Women are on track to earn as much as their male colleagues, a major study on the gender pay gap has revealed.
But progress is so slow they may have to wait another three decades before that wage parity is achieved.
The report, conducted by the federal government’s Workplace Gender Equality Agency and released on Friday, surveyed four million workers, or 40 per cent of Australia’s working population.
It found men on average earned a massive $26,527 a year more than women.
That translated to a pay gap of 22.4 per cent – 0.7 percentage points less than it was last year.
If the narrowing gap continues at this rate – as it has done for the last four years – wage parity will finally be reached around 2050.
This rate of change looks particularly insipid when you consider the extent to which businesses have tried – at least on the face of it – to tackle the problem.
The WGEA found nearly 40 per cent of the more than 11,000 businesses surveyed had conducted ‘gender pay gap analysis’.
Last year, it was just 30 per cent.
Almost one in three businesses explicitly promoted gender equality through key performance indicators (KPIs), up 5 percentage points.
And almost 70 per cent had introduced flexible working policies, also up 5 percentage points on the previous year.
Nearly six businesses in 10 reported having a formal policy on remuneration, up 5.4 percentage points.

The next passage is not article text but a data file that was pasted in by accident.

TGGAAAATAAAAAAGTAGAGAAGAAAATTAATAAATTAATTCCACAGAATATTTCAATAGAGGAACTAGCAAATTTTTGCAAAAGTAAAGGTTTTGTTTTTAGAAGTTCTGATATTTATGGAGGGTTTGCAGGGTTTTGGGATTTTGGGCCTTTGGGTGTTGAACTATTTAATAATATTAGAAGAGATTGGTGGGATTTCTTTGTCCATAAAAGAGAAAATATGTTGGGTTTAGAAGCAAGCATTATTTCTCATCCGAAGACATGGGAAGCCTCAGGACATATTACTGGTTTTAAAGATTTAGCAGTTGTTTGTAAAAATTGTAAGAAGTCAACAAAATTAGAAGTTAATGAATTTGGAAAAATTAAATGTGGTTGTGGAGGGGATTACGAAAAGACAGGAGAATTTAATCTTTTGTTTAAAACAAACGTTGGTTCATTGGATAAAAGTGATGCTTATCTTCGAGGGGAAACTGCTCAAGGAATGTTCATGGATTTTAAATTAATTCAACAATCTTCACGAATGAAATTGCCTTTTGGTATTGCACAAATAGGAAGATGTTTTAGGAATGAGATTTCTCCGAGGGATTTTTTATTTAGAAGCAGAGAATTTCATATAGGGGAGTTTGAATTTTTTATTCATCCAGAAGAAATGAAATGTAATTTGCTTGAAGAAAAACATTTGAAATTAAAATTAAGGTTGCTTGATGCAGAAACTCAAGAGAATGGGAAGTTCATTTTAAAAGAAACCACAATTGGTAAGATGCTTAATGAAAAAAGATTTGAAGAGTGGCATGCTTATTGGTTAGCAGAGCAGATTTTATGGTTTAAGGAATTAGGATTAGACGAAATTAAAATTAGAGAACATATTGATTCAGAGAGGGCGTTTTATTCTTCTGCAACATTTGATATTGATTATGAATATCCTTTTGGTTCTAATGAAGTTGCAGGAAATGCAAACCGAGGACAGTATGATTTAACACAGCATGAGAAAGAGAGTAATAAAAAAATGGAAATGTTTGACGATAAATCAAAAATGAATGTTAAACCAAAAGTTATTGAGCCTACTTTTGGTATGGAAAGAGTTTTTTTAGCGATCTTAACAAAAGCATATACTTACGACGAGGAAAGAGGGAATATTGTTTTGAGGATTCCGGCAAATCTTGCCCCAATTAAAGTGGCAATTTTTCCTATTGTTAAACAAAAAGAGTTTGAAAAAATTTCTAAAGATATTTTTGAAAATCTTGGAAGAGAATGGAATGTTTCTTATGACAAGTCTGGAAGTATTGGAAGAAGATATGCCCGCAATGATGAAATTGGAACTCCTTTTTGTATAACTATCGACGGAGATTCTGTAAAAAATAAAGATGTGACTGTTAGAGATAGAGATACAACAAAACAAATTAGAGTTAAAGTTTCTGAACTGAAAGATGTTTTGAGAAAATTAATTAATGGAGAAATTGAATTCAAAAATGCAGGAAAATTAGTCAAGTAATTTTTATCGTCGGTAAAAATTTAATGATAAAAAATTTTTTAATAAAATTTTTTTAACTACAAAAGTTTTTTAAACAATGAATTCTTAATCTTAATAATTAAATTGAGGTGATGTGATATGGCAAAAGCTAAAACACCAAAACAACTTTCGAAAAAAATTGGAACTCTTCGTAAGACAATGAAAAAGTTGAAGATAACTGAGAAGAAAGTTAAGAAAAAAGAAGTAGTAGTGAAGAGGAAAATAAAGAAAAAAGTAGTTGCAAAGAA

But all these measures translated to little real change.
In all areas, real improvement was below the 1 percentage-point level.
Alongside the 0.7 percentage-point improvement in wage equality, there was just a 0.2 percentage-point rise in the number of women on boards (25 per cent); and a 0.8 percentage point increase in proportion new management appointments going to women (43.4 per cent).
Where are the gaps biggest?
The industry with the biggest gender pay gap was technicians and trades, where men earned 26.7 per cent more than women.
But after that, it was in management roles.
In every single sector of management, men earned more than 20 per cent more than women. The gap was widest in the top jobs, where male executives earned on average 24.9 per cent more that female executives.
But even in low-skilled and entry-level type jobs, women earned considerably less than men.
In clerical and administrative roles, for example, the gap was 8.4 per cent, while in community and personal services, it was 9.1 per cent.
So what are employers doing to fix it?
The report found the most common actions taken by businesses were: identifying the cause of the pay gap; reporting the extent of the pay gap to management; and reviewing remuneration decision-making.
Digging a bit deeper, though, it turned out hardly any businesses – just 4.6 per cent – were actually setting themselves targets to ensure their female employees were paid more.
The New Daily put this criticism to the Australian Council of Commerce and Industry (ACCI), the peak body for Australian businesses.
Alana Matheson, ACCI’s deputy director of workplace relations, denied this lack of set targets meant businesses were not serious about addressing paying women more.
“There are many ways to address these issues, not just through targets,” she said.
Responding to the findings, the Australian Council of Trade Unions (ACTU) accepted the employers were making a genuine effort to address the problem.
However, the unions body said more work needed to be done on implementing workplace flexibility policies.
“Only a quarter of workplaces which have a flexibility policy have manager training to help implement that policy, and until flexible working arrangements are available in all workplaces, women will be left worse off,” the ACTU stated.